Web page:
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Steaming Ahead - June 2021

Only by standing together and putting aside the past can the Maine lobster fishery move into a perilous future successfully. MLA photo.

It’s hard not to feel good about the world as spring moves into summer and pandemic restrictions are relaxed. It’s been such a long year for everyone and it is a relief to hope that life will feel a little more normal this summer. By all accounts, Maine is on track to have an historic tourist season given all the pent-up desire among people to get together and, of course, enjoy Maine’s signature seafood product. The expectation of high local demand and low inventory of lobster should set us up for a strong lobster season. Even as we prepare to reclaim important parts of our lives and livelihoods from the pandemic, the lobster industry is undeniably facing an uncertain future. There are so many concerns over what future whale regulations and the increasing momentum to develop large offshore wind farms will mean for our fishery. I view both whales and wind as existential threats to Maine’s centuries-old lobster fishery. Each of these issues on its own could fundamentally alter every lobsterman’s future; having to deal with them both at the same time is certain to deal the lobster industry a harsh one-two punch. How the industry responds will determine our future. We are now in a long-term race to save our fishing heritage as we go head-to-head with well-funded environmental groups, multi-national energy companies, and sadly, parts of our own state and federal government. The MLA will bring to bear every resource that we have to ensure that the concerns of Maine’s lobstermen are heard and understood. The MLA Legal Defense Fund makes this possible. MLA has been and will continue to work diligently, day by day, month by month, to fight for what we believe in – our fishermen, the sustainable wild-caught food they provide, the jobs and economic stability they create for our rural coastal communities, and the continued opportunity for our children to live and work in Maine. The MLA cannot be successful, however, if the fishing industry is not willing to stand together. We all know that fishermen are not going to agree on everything as these issues evolve. Yet lobstermen must be willing to listen to each other and be tolerant of those who do not share their view on every issue. Unfortunately, as many of you know, such tolerance is not a hallmark of our fishing culture. But despite this paradox, lobster industry leaders have been successful in the past in meeting and overcoming the many challenges lobstermen have faced. It is time for that sense of unity to once again come to the forefront in the face of these enormous threats. Maine’s lobster fishery is strong because of its diversity and yet we have a long history of beating each other up over our differences. You constantly hear things like, ‘Those boys are overcapitalized and only know the good times,’ or ‘Those big boats are just greedy,’ to which the response is, ‘They don’t like to work hard,’ or ‘They’ve already made their money and now they want to shut it down for everyone.’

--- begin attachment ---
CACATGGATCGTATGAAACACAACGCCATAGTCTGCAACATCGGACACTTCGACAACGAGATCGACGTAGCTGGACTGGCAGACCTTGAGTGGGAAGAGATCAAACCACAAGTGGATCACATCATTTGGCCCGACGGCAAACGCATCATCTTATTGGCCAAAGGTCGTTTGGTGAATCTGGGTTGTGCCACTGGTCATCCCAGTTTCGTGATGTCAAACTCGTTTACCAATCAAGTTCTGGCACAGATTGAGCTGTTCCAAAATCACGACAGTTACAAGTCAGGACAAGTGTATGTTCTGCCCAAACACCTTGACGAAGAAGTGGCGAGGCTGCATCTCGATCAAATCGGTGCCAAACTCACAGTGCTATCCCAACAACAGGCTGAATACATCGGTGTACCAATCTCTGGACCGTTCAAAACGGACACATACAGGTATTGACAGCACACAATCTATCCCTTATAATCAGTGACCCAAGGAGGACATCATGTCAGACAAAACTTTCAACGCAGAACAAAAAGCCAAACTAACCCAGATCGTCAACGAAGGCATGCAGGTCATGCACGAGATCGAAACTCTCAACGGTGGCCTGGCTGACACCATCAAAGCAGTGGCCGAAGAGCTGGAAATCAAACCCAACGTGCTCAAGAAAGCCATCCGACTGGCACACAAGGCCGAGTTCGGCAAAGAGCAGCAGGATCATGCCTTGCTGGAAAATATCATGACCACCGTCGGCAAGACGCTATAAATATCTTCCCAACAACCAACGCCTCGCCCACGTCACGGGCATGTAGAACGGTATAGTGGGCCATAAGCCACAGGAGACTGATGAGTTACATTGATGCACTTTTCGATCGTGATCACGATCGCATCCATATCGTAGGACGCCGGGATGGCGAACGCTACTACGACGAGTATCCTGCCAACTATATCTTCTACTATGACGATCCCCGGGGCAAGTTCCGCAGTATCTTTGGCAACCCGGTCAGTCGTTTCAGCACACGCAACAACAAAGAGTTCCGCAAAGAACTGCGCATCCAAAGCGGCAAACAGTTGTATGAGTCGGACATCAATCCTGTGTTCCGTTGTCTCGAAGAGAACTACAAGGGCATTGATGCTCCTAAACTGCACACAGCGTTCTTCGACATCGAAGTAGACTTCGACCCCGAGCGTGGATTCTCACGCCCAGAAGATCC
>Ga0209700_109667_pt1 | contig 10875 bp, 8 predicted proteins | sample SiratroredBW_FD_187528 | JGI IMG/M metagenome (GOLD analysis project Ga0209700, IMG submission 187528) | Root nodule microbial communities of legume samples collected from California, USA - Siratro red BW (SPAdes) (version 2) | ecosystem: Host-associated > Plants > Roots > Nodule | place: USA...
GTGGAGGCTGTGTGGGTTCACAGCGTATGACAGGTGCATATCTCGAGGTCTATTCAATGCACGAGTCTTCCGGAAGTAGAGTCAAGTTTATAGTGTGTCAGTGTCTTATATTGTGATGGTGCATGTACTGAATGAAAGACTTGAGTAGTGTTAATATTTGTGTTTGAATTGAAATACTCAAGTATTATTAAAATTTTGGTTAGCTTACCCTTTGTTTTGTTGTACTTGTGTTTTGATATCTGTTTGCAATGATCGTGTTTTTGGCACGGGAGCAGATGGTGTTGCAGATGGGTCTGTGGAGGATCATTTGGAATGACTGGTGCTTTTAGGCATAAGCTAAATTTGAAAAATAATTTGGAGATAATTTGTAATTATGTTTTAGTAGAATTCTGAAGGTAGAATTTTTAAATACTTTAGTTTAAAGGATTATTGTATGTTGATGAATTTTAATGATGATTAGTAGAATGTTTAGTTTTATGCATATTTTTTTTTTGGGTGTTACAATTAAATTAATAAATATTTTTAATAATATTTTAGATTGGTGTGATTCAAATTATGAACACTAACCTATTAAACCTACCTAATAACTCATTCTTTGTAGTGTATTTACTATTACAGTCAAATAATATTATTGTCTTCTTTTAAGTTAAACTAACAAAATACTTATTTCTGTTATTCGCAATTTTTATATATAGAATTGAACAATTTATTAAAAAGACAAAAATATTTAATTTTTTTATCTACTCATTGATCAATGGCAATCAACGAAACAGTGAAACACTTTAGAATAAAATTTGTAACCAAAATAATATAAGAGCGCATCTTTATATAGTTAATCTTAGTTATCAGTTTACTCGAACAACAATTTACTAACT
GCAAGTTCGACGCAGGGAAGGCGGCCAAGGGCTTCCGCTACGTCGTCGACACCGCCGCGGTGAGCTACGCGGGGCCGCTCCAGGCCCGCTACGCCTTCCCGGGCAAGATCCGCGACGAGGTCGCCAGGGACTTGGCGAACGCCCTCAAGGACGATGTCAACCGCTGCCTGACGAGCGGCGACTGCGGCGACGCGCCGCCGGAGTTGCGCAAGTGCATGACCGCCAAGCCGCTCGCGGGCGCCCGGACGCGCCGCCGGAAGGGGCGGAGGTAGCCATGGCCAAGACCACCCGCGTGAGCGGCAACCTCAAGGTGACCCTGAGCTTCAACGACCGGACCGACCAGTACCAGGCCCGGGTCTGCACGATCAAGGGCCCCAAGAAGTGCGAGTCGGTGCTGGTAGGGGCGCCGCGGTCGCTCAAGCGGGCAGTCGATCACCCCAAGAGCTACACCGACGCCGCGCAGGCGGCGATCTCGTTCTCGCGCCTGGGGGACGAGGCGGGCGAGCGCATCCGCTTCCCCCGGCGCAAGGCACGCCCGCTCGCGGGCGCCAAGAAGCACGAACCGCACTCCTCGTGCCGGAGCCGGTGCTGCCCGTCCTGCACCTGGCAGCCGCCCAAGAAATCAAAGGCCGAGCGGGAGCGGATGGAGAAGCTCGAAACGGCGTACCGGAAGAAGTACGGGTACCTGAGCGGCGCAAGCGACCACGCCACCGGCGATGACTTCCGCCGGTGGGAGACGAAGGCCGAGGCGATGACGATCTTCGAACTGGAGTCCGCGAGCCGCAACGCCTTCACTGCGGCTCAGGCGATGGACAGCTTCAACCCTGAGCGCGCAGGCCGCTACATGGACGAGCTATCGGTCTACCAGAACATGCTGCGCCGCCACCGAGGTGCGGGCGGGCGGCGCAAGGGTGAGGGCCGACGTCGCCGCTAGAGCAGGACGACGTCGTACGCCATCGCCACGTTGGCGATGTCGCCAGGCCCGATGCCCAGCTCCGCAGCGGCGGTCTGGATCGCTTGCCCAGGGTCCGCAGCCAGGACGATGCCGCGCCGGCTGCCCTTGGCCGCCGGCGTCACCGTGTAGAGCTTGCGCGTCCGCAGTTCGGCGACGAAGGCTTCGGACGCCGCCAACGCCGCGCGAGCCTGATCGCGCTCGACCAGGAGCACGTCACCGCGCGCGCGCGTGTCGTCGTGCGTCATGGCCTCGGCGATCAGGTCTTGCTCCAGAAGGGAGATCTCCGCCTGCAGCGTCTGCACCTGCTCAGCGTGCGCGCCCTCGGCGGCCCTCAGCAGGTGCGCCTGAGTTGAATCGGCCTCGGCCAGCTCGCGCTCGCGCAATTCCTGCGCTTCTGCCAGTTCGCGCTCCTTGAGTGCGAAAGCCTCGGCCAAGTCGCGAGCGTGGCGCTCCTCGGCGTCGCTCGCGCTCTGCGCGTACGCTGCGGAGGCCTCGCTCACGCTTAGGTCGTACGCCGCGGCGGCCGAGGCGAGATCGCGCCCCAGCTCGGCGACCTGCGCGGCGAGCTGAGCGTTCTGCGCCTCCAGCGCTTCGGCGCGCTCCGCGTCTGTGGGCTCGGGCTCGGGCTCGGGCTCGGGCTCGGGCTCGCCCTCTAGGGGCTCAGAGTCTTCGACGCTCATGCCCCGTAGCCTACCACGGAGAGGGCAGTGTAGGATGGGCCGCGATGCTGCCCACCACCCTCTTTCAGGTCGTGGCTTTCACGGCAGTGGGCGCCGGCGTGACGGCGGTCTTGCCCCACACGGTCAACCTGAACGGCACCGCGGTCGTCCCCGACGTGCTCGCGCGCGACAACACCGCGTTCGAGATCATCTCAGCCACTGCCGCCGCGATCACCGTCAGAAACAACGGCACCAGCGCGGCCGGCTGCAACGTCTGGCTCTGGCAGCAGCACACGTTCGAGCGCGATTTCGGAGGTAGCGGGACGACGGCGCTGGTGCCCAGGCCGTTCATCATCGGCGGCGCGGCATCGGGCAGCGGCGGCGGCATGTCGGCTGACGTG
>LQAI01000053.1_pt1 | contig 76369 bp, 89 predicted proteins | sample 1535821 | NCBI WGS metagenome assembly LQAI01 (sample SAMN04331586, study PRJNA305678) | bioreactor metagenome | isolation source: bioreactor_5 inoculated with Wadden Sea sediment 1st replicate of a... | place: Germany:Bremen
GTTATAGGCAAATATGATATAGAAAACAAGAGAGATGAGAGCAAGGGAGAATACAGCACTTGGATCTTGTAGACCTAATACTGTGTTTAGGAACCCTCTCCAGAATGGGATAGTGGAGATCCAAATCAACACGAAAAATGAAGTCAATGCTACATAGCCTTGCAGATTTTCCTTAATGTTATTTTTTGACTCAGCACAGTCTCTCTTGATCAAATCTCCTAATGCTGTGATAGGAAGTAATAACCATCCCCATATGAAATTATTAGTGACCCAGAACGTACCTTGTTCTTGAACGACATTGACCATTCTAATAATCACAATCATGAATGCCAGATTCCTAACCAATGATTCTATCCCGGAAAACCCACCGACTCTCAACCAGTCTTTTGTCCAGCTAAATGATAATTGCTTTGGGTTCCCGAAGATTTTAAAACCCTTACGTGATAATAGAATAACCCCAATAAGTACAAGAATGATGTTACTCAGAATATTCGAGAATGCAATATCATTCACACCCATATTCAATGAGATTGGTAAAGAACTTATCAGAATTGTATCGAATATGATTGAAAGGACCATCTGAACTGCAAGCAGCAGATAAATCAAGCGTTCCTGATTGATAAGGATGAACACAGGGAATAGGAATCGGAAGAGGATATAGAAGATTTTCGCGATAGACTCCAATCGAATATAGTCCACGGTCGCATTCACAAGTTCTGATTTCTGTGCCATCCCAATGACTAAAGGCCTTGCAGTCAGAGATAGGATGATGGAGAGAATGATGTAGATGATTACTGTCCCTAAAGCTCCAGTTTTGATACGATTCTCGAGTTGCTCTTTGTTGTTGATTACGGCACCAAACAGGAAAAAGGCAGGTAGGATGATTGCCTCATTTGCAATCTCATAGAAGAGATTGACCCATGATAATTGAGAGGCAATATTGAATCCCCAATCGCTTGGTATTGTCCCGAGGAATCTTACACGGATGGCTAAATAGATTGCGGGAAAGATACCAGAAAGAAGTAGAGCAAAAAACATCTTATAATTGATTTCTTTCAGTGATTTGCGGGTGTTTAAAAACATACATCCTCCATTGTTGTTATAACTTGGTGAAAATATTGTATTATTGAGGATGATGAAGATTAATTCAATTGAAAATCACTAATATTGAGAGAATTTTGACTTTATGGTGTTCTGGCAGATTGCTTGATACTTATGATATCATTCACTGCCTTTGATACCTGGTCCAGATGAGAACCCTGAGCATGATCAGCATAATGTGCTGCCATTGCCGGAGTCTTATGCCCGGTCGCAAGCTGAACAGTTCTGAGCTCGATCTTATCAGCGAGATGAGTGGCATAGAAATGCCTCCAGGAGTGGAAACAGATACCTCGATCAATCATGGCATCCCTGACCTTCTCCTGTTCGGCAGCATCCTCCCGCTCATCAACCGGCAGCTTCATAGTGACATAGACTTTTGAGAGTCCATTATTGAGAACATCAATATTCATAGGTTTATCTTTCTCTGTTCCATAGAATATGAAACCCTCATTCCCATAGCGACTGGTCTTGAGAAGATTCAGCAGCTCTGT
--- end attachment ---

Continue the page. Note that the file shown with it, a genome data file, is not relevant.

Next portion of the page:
We will NOT survive unless we work together. We must put our egos aside and focus on ensuring a future for Maine’s fishermen. MLA executive director, Patrice McCarron

This is not the first time Maine’s fishermen have faced extraordinarily tough times. As Maine’s groundfishing industry was dismantled piece by piece more than 20 years ago, the large and small boat fleets did not work together. Maine’s fishing communities suffered. Much of the state’s federal scallop fleet suffered a similar fate. By contrast, after large-scale closures of the federal scallop fishery, the New Bedford fleet formed the Fisheries Survival Fund. The group’s name says it all – they joined together so their fishery would survive. They agreed to fund scallop research and proactively and aggressively engage in the management process. Their efforts have paid off -- New Bedford has remained the country’s most lucrative port for 20 straight years. So, let’s stop judging each other and start focusing on our common interest -- finding a way for everyone, big or small, to have a place in Maine’s lobster fishery in 10 years. Given what is ahead for us once the final whale rule and Biological Opinion come into force, every single lobsterman on the coast of Maine inevitably will have to change how he or she fishes. The years ahead will be extremely stressful. Maine’s fishing industry groups have put their differences aside and are leading by example. We have formed a loose coalition to speak with a unified voice on offshore wind. The MLA is working closely with the Maine Lobstering Union, Maine Coast Fishermen’s Association, Maine Lobster Dealers Association, Downeast Lobstermen’s Association, Southern Maine Lobstermen’s Association, and others. We collectively submitted comments raising concern over NMFS’s draft Biological Opinion. We are working together to counter whale measures and offshore wind development because these issues will hurt all of Maine’s fishing industry and our communities, not just lobstermen. This work is difficult. We do not agree on every detail. Voices get raised. But when we hit areas of disagreement, we collectively take a step back to focus on common ground. Then we move forward. And we do not stop. If Maine’s fishing communities succumb to old habits and stop working together, I can assure you the environmental groups and the multi-national energy companies will exploit this weakness in a flash. We will NOT survive unless we work together. We must put our egos aside and focus on ensuring a future for Maine’s fishermen. The future will be uncomfortable for everyone. We must agree to let go of our old grudges, let go of what each of us as individuals believes is the best way for the lobster industry to operate and get ready for some very uncomfortable conversations. We must be vigilant in remembering those things that unite us and stop arguing over those things that divide us. “Together we stand, divided we fall” will be a self-fulfilling prophecy if we can’t pull together. I would guess that not one of you reading this today wants to see lobster boats disappear from harbors, wharves fall into ruin, and your sons and daughters living far from their childhood homes. It’s a picture that can become reality in ten short years. So please, find ways to unite in order to ensure a future for all Maine’s fishermen. As always, stay safe on the water.